Roughly 20 Radford University students picked up shovels, hammers and staple guns to help rebuild houses on Monday, participating in a Day of Service to commemorate Martin Luther King Jr. Day.
Pulaski was just one of a few areas in the region that RU students came out to lend a helping hand to. For this project, those volunteers help rebuild two homes that were impacted by tornadoes that struck the county in 2011.
Janet Jonas, the Community Development coordinator for Pulaski County, manages the effort to bring volunteers to help work on the houses. She has also been involved with the recovery process since the disaster.
“One of the unique things about this project was that both entities, the town and the county, worked together very closely,” said Jonas. “It’s one big project to us.”
The recovery project was made possible by a $1.4 million grant from the Virginia Department of Housing and Community Development. The funds were split between the town and county, covering 26 homes altogether.
Jonas hopes to complete the process by April, marking the third anniversary of the tornadoes. By then, she expects nine to 10 rehabbed houses, and 16 to 17 new homes.
The project has relied heavily on volunteer labor, which, according to Jonas, has been valuable as the recovery process moves forward.
“The value of our volunteer hours is roughly equivalent to the value of the donated funds we received,” said Jonas.
For the day of service, volunteers from Radford University helped in the rebuilding of two houses: one on Mt. Olivet Road, and the other on Melbourne Street. Their duties ranged from installing insulation and drywall to digging postholes and putting shingles on the roofs.
Tim Filbert, who works with the office of Community Engagement at Radford University, helped organize volunteers for the recovery process. According to him, volunteer opportunities like this are an important opportunity for students, especially for those from outside the area, to learn the value of citizenship in a community.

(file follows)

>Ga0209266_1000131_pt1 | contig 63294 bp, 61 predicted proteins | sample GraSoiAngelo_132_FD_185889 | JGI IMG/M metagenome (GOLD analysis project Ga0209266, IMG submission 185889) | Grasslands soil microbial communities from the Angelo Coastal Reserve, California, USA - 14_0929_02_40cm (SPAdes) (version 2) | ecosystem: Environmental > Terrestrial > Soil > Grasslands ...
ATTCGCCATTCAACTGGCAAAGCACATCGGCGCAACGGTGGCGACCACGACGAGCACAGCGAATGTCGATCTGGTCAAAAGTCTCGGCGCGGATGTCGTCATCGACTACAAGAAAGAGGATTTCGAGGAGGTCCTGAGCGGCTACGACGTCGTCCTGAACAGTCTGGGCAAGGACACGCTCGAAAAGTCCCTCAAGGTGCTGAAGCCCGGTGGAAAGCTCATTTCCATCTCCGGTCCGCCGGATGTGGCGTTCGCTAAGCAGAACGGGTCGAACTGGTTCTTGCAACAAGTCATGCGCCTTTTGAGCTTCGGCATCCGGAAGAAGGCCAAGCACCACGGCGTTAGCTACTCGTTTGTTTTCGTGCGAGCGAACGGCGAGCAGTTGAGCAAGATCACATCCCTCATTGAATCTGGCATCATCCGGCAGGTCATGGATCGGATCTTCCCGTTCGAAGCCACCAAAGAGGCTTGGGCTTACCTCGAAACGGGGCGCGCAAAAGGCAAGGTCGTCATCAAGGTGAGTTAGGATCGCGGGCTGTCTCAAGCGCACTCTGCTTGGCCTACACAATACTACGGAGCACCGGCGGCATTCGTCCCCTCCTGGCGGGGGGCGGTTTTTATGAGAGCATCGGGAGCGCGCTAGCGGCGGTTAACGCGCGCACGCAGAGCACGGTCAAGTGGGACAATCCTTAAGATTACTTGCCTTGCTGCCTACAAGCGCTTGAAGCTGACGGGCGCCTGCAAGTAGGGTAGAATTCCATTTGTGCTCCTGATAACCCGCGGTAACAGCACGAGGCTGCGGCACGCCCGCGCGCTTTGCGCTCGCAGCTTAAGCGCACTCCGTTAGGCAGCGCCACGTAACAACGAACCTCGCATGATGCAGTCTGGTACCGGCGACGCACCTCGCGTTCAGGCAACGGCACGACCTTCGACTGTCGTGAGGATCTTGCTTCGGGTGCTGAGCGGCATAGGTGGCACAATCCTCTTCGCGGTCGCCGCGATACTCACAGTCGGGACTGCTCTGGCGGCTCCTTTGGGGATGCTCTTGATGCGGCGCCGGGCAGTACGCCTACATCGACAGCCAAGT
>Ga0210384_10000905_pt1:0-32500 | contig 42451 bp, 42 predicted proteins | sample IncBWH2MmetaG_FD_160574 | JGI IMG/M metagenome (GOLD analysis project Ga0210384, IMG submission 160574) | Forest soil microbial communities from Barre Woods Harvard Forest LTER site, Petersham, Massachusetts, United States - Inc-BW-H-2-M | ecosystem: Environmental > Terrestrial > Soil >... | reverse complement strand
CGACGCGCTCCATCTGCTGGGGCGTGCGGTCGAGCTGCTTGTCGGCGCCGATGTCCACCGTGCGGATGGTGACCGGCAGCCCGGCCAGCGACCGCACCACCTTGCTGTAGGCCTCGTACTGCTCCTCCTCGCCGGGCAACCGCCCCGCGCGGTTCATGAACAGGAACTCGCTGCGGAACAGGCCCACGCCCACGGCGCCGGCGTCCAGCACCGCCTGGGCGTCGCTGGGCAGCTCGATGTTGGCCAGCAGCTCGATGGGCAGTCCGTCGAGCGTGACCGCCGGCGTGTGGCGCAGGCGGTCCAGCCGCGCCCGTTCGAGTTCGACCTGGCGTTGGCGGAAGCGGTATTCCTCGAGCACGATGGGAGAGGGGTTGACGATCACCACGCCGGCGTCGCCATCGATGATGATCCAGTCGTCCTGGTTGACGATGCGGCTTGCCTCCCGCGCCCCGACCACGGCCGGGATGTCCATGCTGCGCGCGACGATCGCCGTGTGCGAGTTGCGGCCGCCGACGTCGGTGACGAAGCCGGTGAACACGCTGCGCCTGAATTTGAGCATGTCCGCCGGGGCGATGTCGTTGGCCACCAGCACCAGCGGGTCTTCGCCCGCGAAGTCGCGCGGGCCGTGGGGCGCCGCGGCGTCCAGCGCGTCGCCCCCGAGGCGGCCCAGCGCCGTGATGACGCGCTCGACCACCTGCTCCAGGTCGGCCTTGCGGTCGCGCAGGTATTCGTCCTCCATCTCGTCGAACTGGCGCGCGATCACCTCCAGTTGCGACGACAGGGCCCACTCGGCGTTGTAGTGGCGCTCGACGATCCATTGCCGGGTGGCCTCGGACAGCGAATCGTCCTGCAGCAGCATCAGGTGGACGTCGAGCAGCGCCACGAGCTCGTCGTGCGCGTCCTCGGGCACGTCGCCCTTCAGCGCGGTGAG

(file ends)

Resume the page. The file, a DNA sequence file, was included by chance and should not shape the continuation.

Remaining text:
“There’s a real interest in students to get involved in their community and help others, and learn about the place they’re at,” said Filbert. “It can be an important part of a student’s learning about what it’s like to be part of society.”
About 60-70 students volunteered to help out around the region for the day of service. As the volunteers in Pulaski were helping rebuild houses, others worked Feeding America in Salem, while another group helped reorganize books at the Blacksburg Public Library.
Participation in the day of service was open to all students at RU, and volunteers came from a variety of organizations and clubs. Most of the volunteers at the rebuild sites were members of the Center for Diversity Inclusion (CDI) and the Diversity Awareness Program (DAP).
Much of the volunteer labor has been from youth organizations, as well as the local universities. According to Jonas, both have been extremely helpful in the recovery process over the past couple years.
“They help us achieve our goals of rebuilding our community and they bring so much enthusiasm,” said Jonas. “What they don’t have in skill, they make up for in enthusiasm and hard work.”
She also noted that the amount of help the community has received from those student volunteers seems to come from their desire to make an impact, no matter how big.
“The youth of today want to serve, and you just can’t say no,” said Jonas.
To volunteer with the recovery process in rebuilding homes impacted by the tornadoes, contact Jonas at 540-994-2602 or email@example.com.